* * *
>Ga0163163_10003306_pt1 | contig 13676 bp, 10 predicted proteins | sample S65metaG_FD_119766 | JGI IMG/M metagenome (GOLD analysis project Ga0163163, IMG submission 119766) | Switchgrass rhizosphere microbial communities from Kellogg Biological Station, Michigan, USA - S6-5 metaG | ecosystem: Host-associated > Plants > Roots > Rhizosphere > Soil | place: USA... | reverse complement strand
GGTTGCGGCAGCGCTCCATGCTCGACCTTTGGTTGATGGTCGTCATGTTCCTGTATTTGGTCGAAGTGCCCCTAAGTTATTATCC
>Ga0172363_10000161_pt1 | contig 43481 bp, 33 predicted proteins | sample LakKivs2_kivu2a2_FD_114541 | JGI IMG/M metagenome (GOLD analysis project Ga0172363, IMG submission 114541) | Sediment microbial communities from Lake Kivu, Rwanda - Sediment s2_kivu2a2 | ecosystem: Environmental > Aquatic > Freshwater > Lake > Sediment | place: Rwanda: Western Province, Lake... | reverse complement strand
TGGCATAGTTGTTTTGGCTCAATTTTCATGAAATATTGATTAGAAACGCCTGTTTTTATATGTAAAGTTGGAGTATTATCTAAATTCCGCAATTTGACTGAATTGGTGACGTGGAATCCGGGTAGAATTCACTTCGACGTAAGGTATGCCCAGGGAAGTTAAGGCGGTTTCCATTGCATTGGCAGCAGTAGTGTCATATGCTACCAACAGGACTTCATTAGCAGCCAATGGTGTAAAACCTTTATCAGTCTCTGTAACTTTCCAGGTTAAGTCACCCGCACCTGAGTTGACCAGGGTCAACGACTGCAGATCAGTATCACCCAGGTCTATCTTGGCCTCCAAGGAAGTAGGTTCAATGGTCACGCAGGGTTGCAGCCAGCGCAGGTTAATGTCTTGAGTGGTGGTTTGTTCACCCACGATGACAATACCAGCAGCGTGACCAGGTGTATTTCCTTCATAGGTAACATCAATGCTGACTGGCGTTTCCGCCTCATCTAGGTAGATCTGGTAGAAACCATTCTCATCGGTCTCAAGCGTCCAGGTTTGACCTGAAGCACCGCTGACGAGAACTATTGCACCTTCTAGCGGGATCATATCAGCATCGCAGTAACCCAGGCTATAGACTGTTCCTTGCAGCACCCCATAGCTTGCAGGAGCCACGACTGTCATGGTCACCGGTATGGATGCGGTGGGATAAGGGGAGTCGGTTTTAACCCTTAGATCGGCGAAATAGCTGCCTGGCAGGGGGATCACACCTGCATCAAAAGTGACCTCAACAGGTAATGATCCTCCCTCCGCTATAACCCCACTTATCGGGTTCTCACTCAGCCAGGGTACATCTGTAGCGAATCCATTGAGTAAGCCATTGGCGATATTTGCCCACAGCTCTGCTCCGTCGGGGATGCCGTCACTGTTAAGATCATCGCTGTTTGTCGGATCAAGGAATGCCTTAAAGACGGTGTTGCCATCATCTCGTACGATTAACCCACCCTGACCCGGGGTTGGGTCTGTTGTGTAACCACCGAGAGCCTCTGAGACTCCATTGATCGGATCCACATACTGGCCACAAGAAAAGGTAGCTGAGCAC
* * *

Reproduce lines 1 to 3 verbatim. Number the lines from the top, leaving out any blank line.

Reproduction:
>Ga0163163_10003306_pt1 | contig 13676 bp, 10 predicted proteins | sample S65metaG_FD_119766 | JGI IMG/M metagenome (GOLD analysis project Ga0163163, IMG submission 119766) | Switchgrass rhizosphere microbial communities from Kellogg Biological Station, Michigan, USA - S6-5 metaG | ecosystem: Host-associated > Plants > Roots > Rhizosphere > Soil | place: USA... | reverse complement strand
GGTTGCGGCAGCGCTCCATGCTCGACCTTTGGTTGATGGTCGTCATGTTCCTGTATTTGGTCGAAGTGCCCCTAAGTTATTATCC
>Ga0172363_10000161_pt1 | contig 43481 bp, 33 predicted proteins | sample LakKivs2_kivu2a2_FD_114541 | JGI IMG/M metagenome (GOLD analysis project Ga0172363, IMG submission 114541) | Sediment microbial communities from Lake Kivu, Rwanda - Sediment s2_kivu2a2 | ecosystem: Environmental > Aquatic > Freshwater > Lake > Sediment | place: Rwanda: Western Province, Lake... | reverse complement strand